Get our Gourmet Fast app and you can download 140 recipes for your iPhone.
Subscribe to the print version and receive 4 bonus issues of Belle magazine - that's more than $147 worth of value for only $79.95.
Subscribe to Gourmet Traveller for your iPad.
Sydney's favourite culinary young-gun trio, Pinbone, is making its way to Hobart for the summer.
Wine bar Marion, seven years in the making, marks the fourth shingle Andrew McConnell has hung out on Fitzroy's Gertrude St.
A leisurely road trip from Bordeaux to Limoges promises long lunches, sojourns in chateaux and a ticket to happiness, writes David Leser.
When you’re talking the tiny refined French variety of lentil, you’ve got a legume ready for prompt deployment.
How does the true master chef like to roast his chicken and dress a salad?
Our restaurant critics' picks of the latest and best eats around the country right now: The Shorehouse, Perth.
Sweet Envy's Alistair Wise brings his crackle and pop to Yellow restaurant in Sydney...
There are palates and there are palettes; For The Face exhibition toys with both...
Dinner by Heston Blumenthal, the first branch of the London restaurant outside the UK, opens at the end of October...
A private mansion in the 8th, a seductive maison of boudoirs and a neighbourhood hangout in South Pigalle – three boutique lodgings are redefining Paris hotel chic, writes Susan Owens.
As you might expect, beef cheeks are the facial cheek muscle of a cow...
Everyone loves a sticky, gooey mouthful of caramel. And from some tres Francais salted caramel chocolate eclairs to a more Asian-inspired coconut and pepper caramel prawn dish we’re catering to every taste here.
Looking for the best restaurants in Sydney? Here are the top ten Sydney restaurants from our 2014 Australian Restaurant Guide.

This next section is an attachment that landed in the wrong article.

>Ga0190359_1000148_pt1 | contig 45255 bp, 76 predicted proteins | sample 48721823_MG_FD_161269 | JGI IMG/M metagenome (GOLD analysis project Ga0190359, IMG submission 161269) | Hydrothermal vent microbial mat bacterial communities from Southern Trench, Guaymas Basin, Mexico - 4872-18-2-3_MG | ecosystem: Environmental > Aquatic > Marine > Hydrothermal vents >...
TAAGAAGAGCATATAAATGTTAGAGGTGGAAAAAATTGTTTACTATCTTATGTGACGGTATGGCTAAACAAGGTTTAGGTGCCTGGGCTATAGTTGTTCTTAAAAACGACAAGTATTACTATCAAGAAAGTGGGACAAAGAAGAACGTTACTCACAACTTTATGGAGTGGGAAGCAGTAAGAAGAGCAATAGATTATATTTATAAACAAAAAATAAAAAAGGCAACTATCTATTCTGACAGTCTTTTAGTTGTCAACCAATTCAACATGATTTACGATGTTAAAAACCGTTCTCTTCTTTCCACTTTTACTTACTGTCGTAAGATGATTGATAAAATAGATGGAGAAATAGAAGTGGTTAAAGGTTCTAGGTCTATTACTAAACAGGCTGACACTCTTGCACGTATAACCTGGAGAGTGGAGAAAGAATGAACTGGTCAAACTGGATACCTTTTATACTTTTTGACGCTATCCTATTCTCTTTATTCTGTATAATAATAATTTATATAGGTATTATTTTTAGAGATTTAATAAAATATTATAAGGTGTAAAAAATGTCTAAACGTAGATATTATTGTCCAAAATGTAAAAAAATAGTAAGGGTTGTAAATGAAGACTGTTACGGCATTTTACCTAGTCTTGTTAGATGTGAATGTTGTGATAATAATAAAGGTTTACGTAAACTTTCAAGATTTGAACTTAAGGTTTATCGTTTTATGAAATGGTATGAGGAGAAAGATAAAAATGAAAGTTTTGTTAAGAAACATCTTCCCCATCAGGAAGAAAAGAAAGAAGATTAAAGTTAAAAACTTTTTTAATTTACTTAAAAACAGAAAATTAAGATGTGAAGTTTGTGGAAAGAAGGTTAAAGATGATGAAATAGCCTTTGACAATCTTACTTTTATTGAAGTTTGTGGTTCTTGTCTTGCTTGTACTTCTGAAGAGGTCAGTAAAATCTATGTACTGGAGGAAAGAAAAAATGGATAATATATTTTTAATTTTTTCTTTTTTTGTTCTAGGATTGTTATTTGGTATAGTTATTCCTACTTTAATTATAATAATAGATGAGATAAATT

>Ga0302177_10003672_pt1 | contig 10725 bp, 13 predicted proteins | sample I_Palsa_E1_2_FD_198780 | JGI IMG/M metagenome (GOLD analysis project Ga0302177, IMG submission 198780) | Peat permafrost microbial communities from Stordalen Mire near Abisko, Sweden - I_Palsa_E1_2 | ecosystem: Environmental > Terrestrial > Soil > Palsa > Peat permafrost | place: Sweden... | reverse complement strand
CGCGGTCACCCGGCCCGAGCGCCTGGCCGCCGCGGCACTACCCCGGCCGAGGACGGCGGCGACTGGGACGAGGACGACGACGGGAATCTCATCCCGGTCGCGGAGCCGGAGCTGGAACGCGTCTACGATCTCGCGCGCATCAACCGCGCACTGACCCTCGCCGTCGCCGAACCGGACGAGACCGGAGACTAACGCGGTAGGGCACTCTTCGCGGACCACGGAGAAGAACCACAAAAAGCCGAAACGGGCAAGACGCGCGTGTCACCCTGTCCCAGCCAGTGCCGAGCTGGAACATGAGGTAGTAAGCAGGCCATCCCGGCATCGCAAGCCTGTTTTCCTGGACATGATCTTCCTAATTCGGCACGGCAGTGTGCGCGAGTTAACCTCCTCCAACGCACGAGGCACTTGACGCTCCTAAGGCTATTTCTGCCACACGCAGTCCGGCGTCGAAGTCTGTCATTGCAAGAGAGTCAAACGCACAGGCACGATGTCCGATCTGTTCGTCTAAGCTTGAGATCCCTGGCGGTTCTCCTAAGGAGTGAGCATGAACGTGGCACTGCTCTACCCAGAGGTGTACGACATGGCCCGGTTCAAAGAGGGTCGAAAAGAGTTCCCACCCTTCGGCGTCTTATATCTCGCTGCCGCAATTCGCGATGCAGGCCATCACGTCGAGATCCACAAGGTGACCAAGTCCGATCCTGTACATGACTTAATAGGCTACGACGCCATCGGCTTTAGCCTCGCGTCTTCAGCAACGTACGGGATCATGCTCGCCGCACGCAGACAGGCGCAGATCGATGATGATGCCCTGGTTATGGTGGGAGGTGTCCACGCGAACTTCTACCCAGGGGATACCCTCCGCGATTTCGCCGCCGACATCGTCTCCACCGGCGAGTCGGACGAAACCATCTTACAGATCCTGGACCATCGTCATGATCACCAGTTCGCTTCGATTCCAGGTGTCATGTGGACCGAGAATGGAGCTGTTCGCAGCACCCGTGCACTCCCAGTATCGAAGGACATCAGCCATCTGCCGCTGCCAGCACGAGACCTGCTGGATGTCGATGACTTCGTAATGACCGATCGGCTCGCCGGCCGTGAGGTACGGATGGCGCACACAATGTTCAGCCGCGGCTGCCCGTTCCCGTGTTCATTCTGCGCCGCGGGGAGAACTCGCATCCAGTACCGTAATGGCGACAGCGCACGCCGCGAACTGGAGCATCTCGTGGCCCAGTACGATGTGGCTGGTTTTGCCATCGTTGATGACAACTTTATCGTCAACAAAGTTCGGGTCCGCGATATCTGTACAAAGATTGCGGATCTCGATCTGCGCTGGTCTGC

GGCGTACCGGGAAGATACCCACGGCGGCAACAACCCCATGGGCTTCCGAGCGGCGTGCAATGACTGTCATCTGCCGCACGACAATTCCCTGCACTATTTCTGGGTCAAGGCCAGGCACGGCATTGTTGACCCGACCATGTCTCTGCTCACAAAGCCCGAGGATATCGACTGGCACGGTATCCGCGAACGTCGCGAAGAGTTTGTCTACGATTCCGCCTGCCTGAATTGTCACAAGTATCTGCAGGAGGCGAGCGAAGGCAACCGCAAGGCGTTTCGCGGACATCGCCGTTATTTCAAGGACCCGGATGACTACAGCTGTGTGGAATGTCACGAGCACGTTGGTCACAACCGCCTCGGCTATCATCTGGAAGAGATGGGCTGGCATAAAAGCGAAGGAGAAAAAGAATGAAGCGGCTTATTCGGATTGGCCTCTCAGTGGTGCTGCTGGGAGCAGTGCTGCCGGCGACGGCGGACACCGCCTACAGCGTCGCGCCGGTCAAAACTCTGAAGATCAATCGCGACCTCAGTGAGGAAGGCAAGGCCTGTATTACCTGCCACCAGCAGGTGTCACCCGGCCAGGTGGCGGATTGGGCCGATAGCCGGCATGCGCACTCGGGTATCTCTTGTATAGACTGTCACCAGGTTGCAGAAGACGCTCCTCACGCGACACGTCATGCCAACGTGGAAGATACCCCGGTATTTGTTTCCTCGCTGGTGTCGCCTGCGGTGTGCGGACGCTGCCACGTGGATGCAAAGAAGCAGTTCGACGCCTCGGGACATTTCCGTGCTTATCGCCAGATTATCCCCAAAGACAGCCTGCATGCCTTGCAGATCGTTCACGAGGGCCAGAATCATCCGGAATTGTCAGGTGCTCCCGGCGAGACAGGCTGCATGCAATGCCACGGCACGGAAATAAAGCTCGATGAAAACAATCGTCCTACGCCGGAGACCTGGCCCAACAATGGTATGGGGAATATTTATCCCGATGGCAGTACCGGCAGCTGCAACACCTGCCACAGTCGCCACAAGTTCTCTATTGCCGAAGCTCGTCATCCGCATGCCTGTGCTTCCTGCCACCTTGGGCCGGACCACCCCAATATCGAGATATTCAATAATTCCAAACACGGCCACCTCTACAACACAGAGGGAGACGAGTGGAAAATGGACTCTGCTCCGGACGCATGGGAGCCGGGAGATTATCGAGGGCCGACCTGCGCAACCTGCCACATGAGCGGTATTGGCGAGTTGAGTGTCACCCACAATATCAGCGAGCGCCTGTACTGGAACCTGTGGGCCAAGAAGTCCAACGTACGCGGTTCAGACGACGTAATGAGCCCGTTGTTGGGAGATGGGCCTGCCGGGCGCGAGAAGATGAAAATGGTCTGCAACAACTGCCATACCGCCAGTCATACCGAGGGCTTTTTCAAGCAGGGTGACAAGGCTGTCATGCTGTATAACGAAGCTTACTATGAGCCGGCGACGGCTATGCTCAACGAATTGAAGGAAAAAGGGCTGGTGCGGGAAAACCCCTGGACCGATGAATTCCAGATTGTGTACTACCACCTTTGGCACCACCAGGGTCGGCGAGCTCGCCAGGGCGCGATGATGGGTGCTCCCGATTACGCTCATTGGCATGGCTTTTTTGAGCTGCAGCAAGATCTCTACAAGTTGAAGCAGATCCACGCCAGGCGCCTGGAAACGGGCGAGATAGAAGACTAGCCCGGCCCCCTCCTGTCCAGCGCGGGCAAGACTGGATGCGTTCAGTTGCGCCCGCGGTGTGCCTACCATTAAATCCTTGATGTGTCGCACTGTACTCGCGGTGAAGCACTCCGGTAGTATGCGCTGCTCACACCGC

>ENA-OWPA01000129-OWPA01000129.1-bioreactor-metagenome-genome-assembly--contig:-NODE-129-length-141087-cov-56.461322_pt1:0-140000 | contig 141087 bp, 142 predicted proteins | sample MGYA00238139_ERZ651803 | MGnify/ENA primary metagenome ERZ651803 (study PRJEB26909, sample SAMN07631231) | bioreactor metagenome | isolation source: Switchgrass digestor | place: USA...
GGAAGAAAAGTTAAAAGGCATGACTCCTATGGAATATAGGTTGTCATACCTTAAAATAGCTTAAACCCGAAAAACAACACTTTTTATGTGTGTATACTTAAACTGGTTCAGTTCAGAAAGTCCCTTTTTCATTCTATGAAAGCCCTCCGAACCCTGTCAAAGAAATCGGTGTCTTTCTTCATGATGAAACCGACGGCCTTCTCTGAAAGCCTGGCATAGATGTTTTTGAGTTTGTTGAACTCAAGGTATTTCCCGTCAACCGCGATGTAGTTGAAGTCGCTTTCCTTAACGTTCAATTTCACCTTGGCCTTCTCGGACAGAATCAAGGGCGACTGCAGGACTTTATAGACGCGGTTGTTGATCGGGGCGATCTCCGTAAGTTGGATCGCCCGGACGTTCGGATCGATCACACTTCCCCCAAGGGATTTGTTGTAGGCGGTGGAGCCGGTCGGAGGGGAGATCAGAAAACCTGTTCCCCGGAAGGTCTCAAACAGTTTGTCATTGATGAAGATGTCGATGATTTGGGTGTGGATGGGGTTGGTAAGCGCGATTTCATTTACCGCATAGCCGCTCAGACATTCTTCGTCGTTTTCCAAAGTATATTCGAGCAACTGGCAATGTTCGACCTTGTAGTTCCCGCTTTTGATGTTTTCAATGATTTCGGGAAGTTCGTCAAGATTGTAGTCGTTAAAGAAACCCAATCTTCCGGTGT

These rice paper rolls can be made up to four hours ahead; just be sure to wrap them in plastic wrap so they don't dry out. This recipe makes 10 rice paper rolls.
There's nothing crumby about these dishes. From schnitzels to katsu, here are a few of our favourite crumbed-and-fried recipes.
Souffles, madeleines, clafoutis, Pithiviers… the French sure know their way around an oven. Check out our slideshow for our collection of the greatest hits of French baking.
If your contact with coconuts has been largely confined to Piña Coladas and white Christmas, you may be surprised to learn that the coconut palm is one of the most useful plants known to man or beast. Indeed, almost every part of it can be used, from the leaves, which are woven for thatching in roofs or for baskets, to the coir from the husk, which becomes rope, brushes and matting. Here, however, we’re looking at the food applications of the coconut itself.
Technically speaking, it’s not a ‘nut’ at all, but a drupe, which is a fruit with a hard stone. What we think of as the coconut is really the stone – the husk having being already removed before shipping. As a food source the juice and flesh of the nut are very versatile. Coconut is used in dishes throughout palm-growing regions such as South-East Asia, India, Sri Lanka and East Africa in everything from curries, salads and rice dishes to sago and rice puddings. In the Caribbean, coconut juice is used by Jamaicans to cook peas and rice, while raw fish cured in coconut milk and lime juice appears in the Pacific. In Australia it coats lamingtons, and is often found in Anzac biscuits. And though the Piña Colada is the official drink of Puerto Rico, this cocktail delights rum drinkers wherever pineapple (the piña) and coconut milk are found.